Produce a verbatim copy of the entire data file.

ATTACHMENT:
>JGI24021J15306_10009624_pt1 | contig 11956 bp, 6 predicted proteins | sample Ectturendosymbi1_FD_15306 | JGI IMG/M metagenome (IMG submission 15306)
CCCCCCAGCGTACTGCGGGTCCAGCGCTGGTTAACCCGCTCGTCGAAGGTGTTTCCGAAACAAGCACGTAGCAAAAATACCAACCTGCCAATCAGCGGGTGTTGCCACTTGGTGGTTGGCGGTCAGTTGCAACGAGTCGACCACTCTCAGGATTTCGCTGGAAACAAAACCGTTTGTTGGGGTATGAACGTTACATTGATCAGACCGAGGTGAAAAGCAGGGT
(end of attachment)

>JGI24021J15306_10009624_pt1 | contig 11956 bp, 6 predicted proteins | sample Ectturendosymbi1_FD_15306 | JGI IMG/M metagenome (IMG submission 15306)
CCCCCCAGCGTACTGCGGGTCCAGCGCTGGTTAACCCGCTCGTCGAAGGTGTTTCCGAAACAAGCACGTAGCAAAAATACCAACCTGCCAATCAGCGGGTGTTGCCACTTGGTGGTTGGCGGTCAGTTGCAACGAGTCGACCACTCTCAGGATTTCGCTGGAAACAAAACCGTTTGTTGGGGTATGAACGTTACATTGATCAGACCGAGGTGAAAAGCAGGGT